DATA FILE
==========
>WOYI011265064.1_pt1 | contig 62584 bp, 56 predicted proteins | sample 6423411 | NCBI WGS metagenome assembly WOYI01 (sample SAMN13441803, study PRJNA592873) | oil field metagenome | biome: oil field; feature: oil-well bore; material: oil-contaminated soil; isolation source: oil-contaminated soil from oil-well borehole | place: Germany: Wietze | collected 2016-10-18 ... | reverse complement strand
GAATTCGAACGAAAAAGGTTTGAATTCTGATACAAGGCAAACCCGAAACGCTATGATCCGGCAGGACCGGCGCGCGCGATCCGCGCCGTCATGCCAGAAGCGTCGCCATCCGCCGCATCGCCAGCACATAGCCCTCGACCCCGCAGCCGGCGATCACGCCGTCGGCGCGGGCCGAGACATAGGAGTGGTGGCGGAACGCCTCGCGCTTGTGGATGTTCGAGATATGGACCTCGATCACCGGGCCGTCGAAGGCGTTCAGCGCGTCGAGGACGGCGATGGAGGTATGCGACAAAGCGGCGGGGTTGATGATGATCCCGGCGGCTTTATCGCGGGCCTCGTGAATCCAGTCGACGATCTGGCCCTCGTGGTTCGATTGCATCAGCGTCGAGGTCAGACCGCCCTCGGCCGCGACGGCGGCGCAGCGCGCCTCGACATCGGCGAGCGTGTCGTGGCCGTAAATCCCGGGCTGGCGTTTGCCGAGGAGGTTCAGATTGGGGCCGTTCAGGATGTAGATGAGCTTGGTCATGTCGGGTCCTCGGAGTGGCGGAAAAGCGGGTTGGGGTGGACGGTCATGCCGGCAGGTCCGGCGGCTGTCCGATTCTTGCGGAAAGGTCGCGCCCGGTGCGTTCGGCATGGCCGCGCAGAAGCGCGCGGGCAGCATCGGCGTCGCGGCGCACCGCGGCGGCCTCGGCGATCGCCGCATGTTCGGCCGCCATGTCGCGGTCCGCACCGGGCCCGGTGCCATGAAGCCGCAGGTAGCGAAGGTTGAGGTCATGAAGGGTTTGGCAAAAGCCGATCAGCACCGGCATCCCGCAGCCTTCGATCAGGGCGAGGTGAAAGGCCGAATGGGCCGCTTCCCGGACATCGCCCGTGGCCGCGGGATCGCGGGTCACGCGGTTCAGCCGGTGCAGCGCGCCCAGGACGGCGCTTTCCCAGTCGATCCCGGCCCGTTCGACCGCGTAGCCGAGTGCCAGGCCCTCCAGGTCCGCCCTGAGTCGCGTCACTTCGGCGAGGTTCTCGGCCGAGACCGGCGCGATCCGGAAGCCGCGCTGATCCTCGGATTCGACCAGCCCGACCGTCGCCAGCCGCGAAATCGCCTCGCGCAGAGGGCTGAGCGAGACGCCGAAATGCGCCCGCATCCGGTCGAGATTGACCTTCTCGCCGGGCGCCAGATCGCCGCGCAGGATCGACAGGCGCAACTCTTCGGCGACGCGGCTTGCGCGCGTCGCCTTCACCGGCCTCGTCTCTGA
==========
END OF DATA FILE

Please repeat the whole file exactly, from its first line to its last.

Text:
>WOYI011265064.1_pt1 | contig 62584 bp, 56 predicted proteins | sample 6423411 | NCBI WGS metagenome assembly WOYI01 (sample SAMN13441803, study PRJNA592873) | oil field metagenome | biome: oil field; feature: oil-well bore; material: oil-contaminated soil; isolation source: oil-contaminated soil from oil-well borehole | place: Germany: Wietze | collected 2016-10-18 ... | reverse complement strand
GAATTCGAACGAAAAAGGTTTGAATTCTGATACAAGGCAAACCCGAAACGCTATGATCCGGCAGGACCGGCGCGCGCGATCCGCGCCGTCATGCCAGAAGCGTCGCCATCCGCCGCATCGCCAGCACATAGCCCTCGACCCCGCAGCCGGCGATCACGCCGTCGGCGCGGGCCGAGACATAGGAGTGGTGGCGGAACGCCTCGCGCTTGTGGATGTTCGAGATATGGACCTCGATCACCGGGCCGTCGAAGGCGTTCAGCGCGTCGAGGACGGCGATGGAGGTATGCGACAAAGCGGCGGGGTTGATGATGATCCCGGCGGCTTTATCGCGGGCCTCGTGAATCCAGTCGACGATCTGGCCCTCGTGGTTCGATTGCATCAGCGTCGAGGTCAGACCGCCCTCGGCCGCGACGGCGGCGCAGCGCGCCTCGACATCGGCGAGCGTGTCGTGGCCGTAAATCCCGGGCTGGCGTTTGCCGAGGAGGTTCAGATTGGGGCCGTTCAGGATGTAGATGAGCTTGGTCATGTCGGGTCCTCGGAGTGGCGGAAAAGCGGGTTGGGGTGGACGGTCATGCCGGCAGGTCCGGCGGCTGTCCGATTCTTGCGGAAAGGTCGCGCCCGGTGCGTTCGGCATGGCCGCGCAGAAGCGCGCGGGCAGCATCGGCGTCGCGGCGCACCGCGGCGGCCTCGGCGATCGCCGCATGTTCGGCCGCCATGTCGCGGTCCGCACCGGGCCCGGTGCCATGAAGCCGCAGGTAGCGAAGGTTGAGGTCATGAAGGGTTTGGCAAAAGCCGATCAGCACCGGCATCCCGCAGCCTTCGATCAGGGCGAGGTGAAAGGCCGAATGGGCCGCTTCCCGGACATCGCCCGTGGCCGCGGGATCGCGGGTCACGCGGTTCAGCCGGTGCAGCGCGCCCAGGACGGCGCTTTCCCAGTCGATCCCGGCCCGTTCGACCGCGTAGCCGAGTGCCAGGCCCTCCAGGTCCGCCCTGAGTCGCGTCACTTCGGCGAGGTTCTCGGCCGAGACCGGCGCGATCCGGAAGCCGCGCTGATCCTCGGATTCGACCAGCCCGACCGTCGCCAGCCGCGAAATCGCCTCGCGCAGAGGGCTGAGCGAGACGCCGAAATGCGCCCGCATCCGGTCGAGATTGACCTTCTCGCCGGGCGCCAGATCGCCGCGCAGGATCGACAGGCGCAACTCTTCGGCGACGCGGCTTGCGCGCGTCGCCTTCACCGGCCTCGTCTCTGA